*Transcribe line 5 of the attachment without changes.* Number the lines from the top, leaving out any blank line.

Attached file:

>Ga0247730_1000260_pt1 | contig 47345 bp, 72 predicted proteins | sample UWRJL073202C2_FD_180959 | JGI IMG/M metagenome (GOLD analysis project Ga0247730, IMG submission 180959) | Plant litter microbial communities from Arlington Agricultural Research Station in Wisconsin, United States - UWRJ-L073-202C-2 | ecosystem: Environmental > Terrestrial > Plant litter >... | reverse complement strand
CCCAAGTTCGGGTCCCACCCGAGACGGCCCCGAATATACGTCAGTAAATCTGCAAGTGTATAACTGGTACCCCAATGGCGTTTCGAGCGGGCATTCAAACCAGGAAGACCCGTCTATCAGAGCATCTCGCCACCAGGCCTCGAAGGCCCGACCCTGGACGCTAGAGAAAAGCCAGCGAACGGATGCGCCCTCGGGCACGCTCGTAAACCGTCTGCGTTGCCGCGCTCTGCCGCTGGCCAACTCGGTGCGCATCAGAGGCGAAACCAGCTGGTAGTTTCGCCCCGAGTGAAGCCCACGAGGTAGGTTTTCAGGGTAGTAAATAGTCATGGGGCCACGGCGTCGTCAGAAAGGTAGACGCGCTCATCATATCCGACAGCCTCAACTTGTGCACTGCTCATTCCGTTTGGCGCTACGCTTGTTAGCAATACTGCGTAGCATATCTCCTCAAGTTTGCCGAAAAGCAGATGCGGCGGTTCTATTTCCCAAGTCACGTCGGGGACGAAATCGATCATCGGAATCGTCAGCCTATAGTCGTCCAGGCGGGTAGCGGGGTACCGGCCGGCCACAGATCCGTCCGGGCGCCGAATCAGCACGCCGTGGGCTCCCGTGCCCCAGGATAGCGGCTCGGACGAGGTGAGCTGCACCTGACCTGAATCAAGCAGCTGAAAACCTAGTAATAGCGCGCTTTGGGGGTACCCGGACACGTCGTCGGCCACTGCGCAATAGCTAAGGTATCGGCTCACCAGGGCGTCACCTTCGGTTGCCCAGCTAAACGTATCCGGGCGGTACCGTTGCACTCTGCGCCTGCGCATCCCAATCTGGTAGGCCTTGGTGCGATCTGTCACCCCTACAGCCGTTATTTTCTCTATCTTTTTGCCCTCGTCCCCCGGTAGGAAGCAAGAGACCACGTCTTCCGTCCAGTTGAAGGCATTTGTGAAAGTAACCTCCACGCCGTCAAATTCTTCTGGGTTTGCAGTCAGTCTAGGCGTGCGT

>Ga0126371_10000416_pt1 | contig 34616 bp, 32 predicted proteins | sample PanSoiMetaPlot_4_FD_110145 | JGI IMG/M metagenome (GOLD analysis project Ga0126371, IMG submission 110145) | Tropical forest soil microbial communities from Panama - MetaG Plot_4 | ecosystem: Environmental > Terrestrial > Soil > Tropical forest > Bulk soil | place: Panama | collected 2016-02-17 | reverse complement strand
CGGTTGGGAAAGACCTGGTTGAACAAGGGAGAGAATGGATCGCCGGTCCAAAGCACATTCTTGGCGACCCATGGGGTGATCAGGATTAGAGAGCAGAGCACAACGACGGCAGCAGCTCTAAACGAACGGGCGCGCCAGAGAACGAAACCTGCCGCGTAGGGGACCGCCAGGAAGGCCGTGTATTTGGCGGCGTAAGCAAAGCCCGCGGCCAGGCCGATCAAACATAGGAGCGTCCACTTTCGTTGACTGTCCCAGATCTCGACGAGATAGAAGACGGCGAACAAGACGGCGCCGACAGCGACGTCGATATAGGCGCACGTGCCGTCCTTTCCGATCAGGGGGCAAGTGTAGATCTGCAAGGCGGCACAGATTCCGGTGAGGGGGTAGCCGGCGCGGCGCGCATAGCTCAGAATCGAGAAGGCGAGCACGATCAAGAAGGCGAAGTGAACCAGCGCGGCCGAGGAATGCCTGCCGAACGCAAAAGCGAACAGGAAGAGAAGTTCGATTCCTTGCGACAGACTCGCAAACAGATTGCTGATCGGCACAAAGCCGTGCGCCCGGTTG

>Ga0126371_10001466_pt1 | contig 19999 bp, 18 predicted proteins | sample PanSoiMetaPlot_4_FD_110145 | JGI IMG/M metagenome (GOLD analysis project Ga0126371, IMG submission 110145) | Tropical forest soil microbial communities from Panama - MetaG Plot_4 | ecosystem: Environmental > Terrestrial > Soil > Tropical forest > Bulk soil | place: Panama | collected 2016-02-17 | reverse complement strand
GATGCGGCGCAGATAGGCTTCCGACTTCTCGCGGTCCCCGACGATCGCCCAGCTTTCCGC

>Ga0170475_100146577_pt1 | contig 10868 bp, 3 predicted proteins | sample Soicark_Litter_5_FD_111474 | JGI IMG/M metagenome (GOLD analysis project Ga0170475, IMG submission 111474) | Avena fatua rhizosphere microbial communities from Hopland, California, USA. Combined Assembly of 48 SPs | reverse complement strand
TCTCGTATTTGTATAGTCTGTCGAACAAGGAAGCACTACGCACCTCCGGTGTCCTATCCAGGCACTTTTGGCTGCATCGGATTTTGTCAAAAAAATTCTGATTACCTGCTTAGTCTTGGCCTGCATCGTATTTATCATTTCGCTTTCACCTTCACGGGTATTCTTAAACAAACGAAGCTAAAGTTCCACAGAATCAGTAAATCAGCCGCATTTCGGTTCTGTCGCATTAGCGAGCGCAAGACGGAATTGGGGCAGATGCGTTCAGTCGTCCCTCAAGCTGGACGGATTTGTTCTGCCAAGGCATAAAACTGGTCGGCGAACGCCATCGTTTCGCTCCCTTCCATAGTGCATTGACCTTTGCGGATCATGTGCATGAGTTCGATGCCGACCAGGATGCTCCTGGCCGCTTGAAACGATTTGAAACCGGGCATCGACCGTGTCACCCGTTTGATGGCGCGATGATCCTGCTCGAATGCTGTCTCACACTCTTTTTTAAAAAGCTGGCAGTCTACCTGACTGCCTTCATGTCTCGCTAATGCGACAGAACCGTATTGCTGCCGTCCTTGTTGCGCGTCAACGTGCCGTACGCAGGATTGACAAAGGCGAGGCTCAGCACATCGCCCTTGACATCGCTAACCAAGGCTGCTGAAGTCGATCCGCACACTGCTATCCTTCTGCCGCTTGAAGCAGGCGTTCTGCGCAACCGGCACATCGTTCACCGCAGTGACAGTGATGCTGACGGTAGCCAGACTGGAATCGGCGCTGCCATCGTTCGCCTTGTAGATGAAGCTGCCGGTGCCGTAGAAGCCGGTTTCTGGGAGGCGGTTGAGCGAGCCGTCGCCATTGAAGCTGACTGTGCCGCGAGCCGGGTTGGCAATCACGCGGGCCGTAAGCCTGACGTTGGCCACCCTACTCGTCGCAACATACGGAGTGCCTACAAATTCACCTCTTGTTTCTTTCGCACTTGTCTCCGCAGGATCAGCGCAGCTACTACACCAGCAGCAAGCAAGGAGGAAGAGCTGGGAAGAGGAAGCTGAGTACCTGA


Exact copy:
>Ga0126371_10001466_pt1 | contig 19999 bp, 18 predicted proteins | sample PanSoiMetaPlot_4_FD_110145 | JGI IMG/M metagenome (GOLD analysis project Ga0126371, IMG submission 110145) | Tropical forest soil microbial communities from Panama - MetaG Plot_4 | ecosystem: Environmental > Terrestrial > Soil > Tropical forest > Bulk soil | place: Panama | collected 2016-02-17 | reverse complement strand